Dual Doppler lidar observations during T-REX
Martin Weissmann, Institute of Atmospheric Physics, DLR Oberpfaffenhofen, Germany, Wessling, Germany; and R. Calhoun, A. Dörnbrack, and A. Wieser
Two coherent Doppler lidars were used during the Terrain-induced Rotor Experiment (T-REX) in spring 2006 to investigate the coupled mountain-wave/rotor system in the Owens Valley. The present talk summarizes the main features of rotors and mountain waves during several IOPs, and discusses the lessons learned from these first dual-Doppler lidar observations of atmospheric rotors. Conceptual models suggested that rotors are a large organized vortex with a horizontal axis beneath a mountain wave, and that the flow structure is fairly two-dimensional. Despite the appearance of rotor clouds over the investigation area, the lidar observations did not show a well-organized vortex associated with a large amplitude mountain wave. Instead, the lidar documented rapidly changing waves, breaking waves, and a number of smaller vortices. The region beneath the rotor cloud was rather characterized by smaller vortices than by a single large vortex, and the stationarity of the main features was limited to time periods between a few minutes and half an hour. In nearly all IOPs, there was a significant along-valley flow and thermally driven turbulence that interacted with the downslope flow. Thus, the flow structure was not nearly two-dimensional and the representation of the along valley flow may also be necessary for the simulation of rotors in the Owens Valley. The lidar measurements outlined the complexity of rotors in the Owens Valley, and the limitations of present numerical models to predict or represent them. However, the unique data set from T-REX provides a profound basis for a better understanding of the mountain wave/rotor system.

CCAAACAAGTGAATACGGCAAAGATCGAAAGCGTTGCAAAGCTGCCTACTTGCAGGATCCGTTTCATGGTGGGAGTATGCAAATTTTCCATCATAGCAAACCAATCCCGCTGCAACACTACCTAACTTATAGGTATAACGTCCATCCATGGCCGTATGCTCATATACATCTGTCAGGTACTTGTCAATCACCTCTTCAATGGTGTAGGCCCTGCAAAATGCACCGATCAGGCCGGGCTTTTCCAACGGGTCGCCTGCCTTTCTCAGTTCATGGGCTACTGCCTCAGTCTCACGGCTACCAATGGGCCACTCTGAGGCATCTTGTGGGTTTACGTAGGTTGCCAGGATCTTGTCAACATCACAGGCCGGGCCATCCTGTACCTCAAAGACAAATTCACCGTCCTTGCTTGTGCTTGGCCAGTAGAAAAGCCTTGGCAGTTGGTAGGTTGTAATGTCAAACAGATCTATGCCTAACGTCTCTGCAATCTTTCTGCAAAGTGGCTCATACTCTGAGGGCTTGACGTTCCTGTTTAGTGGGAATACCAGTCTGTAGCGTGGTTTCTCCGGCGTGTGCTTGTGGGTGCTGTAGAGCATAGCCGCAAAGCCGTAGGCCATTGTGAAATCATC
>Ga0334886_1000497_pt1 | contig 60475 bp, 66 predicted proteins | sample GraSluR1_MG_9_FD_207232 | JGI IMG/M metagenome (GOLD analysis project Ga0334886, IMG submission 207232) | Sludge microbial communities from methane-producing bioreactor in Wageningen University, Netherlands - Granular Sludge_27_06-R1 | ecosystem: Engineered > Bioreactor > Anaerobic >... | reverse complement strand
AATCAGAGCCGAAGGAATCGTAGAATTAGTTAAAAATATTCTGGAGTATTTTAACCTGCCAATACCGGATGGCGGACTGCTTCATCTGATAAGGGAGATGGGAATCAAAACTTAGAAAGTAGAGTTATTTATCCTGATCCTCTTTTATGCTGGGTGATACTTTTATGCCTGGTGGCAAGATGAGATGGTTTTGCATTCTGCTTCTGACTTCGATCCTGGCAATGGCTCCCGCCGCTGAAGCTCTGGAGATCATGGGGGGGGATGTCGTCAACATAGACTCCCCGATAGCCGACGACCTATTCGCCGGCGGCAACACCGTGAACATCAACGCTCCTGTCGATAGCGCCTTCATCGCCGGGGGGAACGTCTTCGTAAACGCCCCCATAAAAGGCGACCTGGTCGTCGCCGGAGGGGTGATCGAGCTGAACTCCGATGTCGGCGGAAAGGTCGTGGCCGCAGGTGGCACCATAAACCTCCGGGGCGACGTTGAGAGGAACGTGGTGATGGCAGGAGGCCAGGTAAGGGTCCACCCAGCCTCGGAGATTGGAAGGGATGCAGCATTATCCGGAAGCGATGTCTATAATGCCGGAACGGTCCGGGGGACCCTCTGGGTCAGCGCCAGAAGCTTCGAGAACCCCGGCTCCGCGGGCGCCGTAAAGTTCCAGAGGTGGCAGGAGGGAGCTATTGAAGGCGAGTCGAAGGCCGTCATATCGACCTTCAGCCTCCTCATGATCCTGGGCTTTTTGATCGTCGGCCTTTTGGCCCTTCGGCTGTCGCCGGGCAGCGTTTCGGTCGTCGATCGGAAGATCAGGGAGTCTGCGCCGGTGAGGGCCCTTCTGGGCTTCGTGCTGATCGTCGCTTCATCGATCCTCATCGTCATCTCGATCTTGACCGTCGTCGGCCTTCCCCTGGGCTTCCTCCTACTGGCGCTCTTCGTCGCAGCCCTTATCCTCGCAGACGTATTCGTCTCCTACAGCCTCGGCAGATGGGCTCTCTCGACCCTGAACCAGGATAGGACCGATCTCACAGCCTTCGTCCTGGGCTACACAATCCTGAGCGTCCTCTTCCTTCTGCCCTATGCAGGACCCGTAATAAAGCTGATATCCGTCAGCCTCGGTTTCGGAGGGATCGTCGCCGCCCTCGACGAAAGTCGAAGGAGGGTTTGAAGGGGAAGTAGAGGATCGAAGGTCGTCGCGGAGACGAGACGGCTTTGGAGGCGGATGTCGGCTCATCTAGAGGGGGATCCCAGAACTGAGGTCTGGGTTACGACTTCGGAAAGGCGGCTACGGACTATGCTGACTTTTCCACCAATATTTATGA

Session 9, Mountain Waves and Rotors: Part I
Wednesday, 30 August 2006, 8:30 AM-10:00 AM, Ballroom South
Previous paper Next paper
Browse or search entire meeting
AMS Home Page